Cal has just made 8 new recordings available for free download to community members.
Speaking of old stuff, I think the "100 Reasons NOT to Go to Grad School" blog has died an un-noticed death (possibly); last post was 9th of September, last comment was on the 25th. I've done test comments, but it rejects them.And they were nine short of the goal of 100 reasons.The 90 reasons:1. The smart people are somewhere else.2. Your colleagues are your competitors.3. Your pedigree counts.4. It takes a long time to finish.5. Graduate school is not what it used to be.6. Intellectual expectations are falling.7. Labor demands are increasing.8. There are very few jobs.9. It is very, very hard.10. There is a psychological cost.11. There is a psychological cost for quitting.12. Adulthood waits.13. Respect for the academic profession is declining.14. Adjuncthood awaits.15. Marriage and family usually wait.16. Where you live will be chosen for you.17. Funding is fleeting.18. Fellowships are few and far between.19. These are the best years of your life.20. Few ideas are exchanged.21. Graduate seminars can be unbearable.22. The liberal arts do not attract investment.23. There is a pecking order.24. “You are still in school?”25. Academe is built on pride.26. Some graduate students are more equal than others.27. The academic bubble may burst.28. Writing is hard.29. You may not start with plans to be a professor, but...30. You occupy a strange place in the world.31. There are biological consequences.32. The university is an economic engine.33. There is too much academic publishing.34. There is too little academic publishing.35. Mumbo-jumbo abounds.36. “So what are you going to do with that?”37. The university does not exist for your sake.38. The tyranny of the CV.39. You are asked to do the impossible.40. Faddishness prevails.41. Teaching is your first priority. 42. Your workspace reflects your status.43. Attitudes about graduate school are changing.44. Advisers can be tyrants.45. Nice advisers can be worse.46. You may not finish.47. It requires tremendous self-discipline.48. The two-body problem.49. There are few tangible rewards.50. You are surrounded by graduate students.51. You are surrounded by undergraduates.52. Your adviser’s pedigree counts.53. Teaching assistantships.54. “What do you do for a living?”55. There are too many PhDs.56. Grading is miserable.57. Rejection is routine.58. The one-body problem.59. You pay for nothing.60. The tyranny of the dissertation.61. Unstructured time.62. You have no free time.63. Your friends pass you by.64. Smugness.65. Teaching is less and less rewarding.66. “Why are you studying that?”67. There is a star system.68. It is stressful.69. It is lonely.70. It is unforgiving.71. The tenure track is brutal.72. The humanities and social sciences are in trouble.73. Perceptions trump reality.74. Academic conferences.75. You can make more money as a schoolteacher.76. There is a culture of fear.77. It attracts the socially inept.78. It takes a toll on your health.79. The tyranny of procrastination.80. “When will you finish?”81. Comprehensive exams.82. Teaching is moving online.83. It narrows your options.84. The politics are vicious.85. It is not a ticket to the upper middle class.86. It is a state of being.87. The financial rewards are decreasing.88. You are not paid for what you write.89. Virtually no one reads what you write.90. Virtually no one cares about what you are doing.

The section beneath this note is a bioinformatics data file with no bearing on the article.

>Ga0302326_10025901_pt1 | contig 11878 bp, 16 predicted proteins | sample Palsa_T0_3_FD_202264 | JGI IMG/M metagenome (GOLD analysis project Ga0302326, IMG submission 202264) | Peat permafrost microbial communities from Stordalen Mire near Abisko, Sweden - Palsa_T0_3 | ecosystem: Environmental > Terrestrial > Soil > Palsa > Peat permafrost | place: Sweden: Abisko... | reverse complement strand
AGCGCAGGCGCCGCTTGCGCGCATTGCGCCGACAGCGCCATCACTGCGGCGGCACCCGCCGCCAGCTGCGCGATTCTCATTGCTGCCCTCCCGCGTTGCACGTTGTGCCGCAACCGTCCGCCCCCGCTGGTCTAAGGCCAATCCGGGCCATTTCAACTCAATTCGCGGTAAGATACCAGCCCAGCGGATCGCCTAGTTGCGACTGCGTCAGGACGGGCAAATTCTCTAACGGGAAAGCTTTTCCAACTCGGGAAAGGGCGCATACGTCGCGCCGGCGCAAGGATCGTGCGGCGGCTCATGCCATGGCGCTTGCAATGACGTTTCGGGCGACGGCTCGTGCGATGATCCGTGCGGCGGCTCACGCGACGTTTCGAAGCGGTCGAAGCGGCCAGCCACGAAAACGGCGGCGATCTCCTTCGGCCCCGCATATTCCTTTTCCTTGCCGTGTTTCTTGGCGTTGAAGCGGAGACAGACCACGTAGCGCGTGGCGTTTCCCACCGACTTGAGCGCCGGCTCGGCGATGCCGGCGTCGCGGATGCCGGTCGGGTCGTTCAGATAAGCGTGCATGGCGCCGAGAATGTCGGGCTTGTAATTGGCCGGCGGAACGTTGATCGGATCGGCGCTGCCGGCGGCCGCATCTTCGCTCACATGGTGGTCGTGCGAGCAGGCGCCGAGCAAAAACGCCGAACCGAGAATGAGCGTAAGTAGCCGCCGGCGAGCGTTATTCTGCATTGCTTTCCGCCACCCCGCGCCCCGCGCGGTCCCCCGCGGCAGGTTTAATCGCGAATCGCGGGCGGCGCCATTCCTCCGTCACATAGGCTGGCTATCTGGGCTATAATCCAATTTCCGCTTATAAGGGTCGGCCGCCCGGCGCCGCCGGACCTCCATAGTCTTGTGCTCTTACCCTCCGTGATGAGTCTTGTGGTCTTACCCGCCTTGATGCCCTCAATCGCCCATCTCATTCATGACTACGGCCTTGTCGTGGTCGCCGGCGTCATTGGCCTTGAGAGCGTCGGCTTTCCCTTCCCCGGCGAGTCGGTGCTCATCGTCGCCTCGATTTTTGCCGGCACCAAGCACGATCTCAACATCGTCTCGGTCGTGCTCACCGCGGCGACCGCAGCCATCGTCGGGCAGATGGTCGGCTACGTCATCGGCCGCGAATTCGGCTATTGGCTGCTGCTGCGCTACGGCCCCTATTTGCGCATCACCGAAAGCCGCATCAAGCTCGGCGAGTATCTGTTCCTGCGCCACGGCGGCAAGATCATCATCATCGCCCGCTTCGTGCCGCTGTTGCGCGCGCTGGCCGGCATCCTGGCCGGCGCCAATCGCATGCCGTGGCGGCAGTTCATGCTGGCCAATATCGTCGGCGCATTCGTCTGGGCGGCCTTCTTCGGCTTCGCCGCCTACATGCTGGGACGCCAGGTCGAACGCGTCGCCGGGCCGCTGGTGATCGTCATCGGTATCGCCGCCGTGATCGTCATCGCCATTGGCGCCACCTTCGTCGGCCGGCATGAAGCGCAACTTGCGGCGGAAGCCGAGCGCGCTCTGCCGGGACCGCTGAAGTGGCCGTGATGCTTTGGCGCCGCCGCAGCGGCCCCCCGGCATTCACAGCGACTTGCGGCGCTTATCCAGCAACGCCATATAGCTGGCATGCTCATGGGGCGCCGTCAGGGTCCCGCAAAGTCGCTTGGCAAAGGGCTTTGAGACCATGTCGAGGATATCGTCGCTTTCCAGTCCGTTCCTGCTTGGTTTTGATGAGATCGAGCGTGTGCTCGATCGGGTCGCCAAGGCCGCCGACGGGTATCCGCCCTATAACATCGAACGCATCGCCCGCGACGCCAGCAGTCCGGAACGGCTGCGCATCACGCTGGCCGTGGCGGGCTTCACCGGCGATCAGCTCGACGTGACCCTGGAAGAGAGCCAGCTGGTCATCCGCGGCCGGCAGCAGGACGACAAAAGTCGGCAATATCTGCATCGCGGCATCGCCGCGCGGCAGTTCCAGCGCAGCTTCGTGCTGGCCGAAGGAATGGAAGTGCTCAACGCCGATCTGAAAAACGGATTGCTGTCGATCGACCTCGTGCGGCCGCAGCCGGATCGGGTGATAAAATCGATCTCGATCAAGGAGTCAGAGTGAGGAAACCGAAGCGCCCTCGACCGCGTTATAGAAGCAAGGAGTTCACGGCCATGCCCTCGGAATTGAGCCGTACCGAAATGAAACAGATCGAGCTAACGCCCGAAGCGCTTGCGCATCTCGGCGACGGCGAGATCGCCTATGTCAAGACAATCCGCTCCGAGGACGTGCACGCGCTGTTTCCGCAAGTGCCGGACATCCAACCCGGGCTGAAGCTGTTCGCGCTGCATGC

Looks like #89 was right on target for the author.
Well it became a circle-jerk of all the people who post over at Nando's Third Tier Reality anti-law school blog and some of the other Blogspot "school's too expensive/sucks" blogs. Not everybody can do grad school, and I think the people who decided to hide the Great Recession out getting a Master's know that all too well now.
Those who are sad may visit my school's fancy new business building, constructed out of their MBA tuition.Not constructed thanks to their tuition. The B school actually converted all the tuition payments into $1 bills and stacked them up to make a building. Those fuckers really like to show off.
Somewhere in there, at least at times, we need a picture of someone trying to referee between squabbling preschoolers on the playground. Nevertheless, I enjoy the playground, and appreciate all those who make it possible, and keep it semi-civilized (but still give us plenty of room to run around and do what we like).
I think an image of the duck or alpaca eating all of us would be hilarious!